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Preparation they can bank on

FBI offers advice on staving off theft attempts

Posted: November 20, 2008 9:59 p.m.
Updated: November 21, 2008 10:00 a.m.
 

"We're competitors when it comes to the bucks. We're partners when it comes to our customers' safety," said Roger Pida, vice president of corporate security for Wells Fargo.

Pida and more than a dozen banking executives met with Santa Clarita Valley Sheriff's Deputies and FBI agents during a bank-theft prevention training seminar Wednesday. The seminar was hosted by the Santa Clarita Business Alliance and the city of Santa Clarita.

FBI Special Agent Stephen May came armed with statistics on bank robberies and techniques for stopping bank robbers.

"During the '90s Southern California earned the title ‘bank robbery capital of the world,'" he said. There were more than 2,600 bank robberies in 1992 compared with 340 in 2007.

"In 1992 there was one bank robbery every 60 minutes of every working day," Pida said.
May can't explain the spike in bank crimes in the early 1990s.

"Was it the economy? We don't know," he said. "When we interview bank robbers it's common to hear them say they saw a movie where a guy gets away with a large sum of money."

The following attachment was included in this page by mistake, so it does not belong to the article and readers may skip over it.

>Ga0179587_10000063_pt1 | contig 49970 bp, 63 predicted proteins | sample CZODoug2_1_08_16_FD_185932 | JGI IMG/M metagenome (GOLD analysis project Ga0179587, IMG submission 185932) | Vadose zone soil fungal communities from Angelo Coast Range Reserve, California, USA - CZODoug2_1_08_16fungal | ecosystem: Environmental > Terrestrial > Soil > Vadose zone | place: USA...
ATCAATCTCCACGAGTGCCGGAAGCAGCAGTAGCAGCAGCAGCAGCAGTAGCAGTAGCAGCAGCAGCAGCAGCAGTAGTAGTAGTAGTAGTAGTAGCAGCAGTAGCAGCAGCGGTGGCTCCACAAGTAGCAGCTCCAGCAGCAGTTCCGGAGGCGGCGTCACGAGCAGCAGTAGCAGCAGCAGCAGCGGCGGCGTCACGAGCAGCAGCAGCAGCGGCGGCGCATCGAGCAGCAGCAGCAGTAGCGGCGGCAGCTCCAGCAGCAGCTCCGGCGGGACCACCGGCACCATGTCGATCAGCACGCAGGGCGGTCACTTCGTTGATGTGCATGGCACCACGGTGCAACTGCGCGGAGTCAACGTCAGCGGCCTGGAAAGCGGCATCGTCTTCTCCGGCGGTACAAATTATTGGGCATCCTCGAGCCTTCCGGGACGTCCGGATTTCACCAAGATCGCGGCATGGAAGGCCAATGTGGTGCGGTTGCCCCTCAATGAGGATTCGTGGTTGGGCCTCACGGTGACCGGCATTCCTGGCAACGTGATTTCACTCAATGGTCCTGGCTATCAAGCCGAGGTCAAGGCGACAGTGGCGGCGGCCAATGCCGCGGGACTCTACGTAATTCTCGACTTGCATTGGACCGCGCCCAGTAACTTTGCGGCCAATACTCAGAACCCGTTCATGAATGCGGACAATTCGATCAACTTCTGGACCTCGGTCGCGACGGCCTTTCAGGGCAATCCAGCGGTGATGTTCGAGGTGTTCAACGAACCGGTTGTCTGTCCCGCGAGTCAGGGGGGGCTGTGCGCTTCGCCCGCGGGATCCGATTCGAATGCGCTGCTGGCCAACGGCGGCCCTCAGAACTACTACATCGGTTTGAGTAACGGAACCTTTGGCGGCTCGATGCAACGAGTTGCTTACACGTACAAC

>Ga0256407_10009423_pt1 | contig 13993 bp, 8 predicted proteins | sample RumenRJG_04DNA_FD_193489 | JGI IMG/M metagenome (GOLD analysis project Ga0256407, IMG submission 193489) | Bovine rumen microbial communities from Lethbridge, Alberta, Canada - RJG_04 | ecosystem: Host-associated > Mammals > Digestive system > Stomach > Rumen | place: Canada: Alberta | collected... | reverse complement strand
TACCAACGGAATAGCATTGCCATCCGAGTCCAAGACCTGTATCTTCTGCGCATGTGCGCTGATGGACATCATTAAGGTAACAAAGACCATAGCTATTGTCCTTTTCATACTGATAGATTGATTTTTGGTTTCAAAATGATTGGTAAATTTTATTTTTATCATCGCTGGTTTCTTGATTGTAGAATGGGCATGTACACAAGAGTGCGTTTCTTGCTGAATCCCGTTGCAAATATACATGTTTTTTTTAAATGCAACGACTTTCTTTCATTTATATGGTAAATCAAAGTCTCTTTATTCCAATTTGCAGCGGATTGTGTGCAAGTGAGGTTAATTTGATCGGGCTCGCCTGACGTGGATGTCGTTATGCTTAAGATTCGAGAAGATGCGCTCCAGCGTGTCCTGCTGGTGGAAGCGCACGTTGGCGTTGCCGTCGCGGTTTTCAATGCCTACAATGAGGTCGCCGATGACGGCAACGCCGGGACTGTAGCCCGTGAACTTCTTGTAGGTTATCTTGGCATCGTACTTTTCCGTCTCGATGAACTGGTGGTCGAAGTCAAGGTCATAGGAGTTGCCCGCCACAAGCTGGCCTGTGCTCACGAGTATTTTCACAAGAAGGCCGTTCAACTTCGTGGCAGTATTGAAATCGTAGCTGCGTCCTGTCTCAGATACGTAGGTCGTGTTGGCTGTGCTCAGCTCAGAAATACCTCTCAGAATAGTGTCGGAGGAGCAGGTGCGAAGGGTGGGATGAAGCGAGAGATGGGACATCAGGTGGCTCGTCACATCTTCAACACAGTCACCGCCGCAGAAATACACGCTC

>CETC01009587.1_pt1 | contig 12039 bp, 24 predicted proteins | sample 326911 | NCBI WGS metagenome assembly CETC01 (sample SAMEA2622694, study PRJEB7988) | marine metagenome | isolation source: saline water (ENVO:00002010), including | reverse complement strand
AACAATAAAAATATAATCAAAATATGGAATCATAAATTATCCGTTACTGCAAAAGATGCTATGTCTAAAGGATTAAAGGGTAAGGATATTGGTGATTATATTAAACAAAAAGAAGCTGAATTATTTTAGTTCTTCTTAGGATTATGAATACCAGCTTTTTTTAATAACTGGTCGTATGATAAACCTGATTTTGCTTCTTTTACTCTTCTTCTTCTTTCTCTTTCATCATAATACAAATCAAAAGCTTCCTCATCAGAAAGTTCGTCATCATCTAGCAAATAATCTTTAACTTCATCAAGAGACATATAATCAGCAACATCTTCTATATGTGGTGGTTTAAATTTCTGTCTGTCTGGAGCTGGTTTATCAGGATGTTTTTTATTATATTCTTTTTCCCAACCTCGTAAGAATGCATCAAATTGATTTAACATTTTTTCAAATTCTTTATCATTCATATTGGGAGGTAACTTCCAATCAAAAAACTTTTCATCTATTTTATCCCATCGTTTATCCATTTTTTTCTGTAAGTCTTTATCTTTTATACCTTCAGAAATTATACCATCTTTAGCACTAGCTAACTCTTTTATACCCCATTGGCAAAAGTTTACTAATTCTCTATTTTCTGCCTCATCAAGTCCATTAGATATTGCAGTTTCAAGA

California's large population also factors in. The state leads all states in annual bank robberies, and Los Angeles, Ventura, Orange, Riverside, San Bernardino, Santa Barbara and San Louis Obispo counties account for 6 to 8 percent of all bank robberies nationwide, May said.

On the surface that looks bad. However, those counties have a population of more than 18 million people. "That is more than all but two other states in the country," he said.

May separated bank robbery fact from fiction during the session.

"People think a certain group robs banks, but bank robbers come from all demographics," he said. They alsohit banks in all types of areas.

"The idea that banks near highways are more desirable targets is not true," he said. "Bank robbers hit banks they feel comfortable with."

Banks and law enforcement officers have tools to fight criminals. May recommends a digital camera capable of e-mailing the picture.

He is also a fan of bandit barriers including: bullet-resistant Plexiglas that extends from the counter top to the ceiling.

"It keeps bank robbers from hopping the counter and taking over the bank," May said.

High-tech and low-tech devices can deter bank robbers, but the biggest tool against bank crimes are the tellers, Pida said.

"The best weapons are a set of eyes. A good eyewitness is priceless," he said.

The witness information isn't just for law enforcement. The Southern California Bank Security Group circulates information on bank robberies and hosts quarterly meetings with its member banks and the FBI, Pida said. Membership is free.

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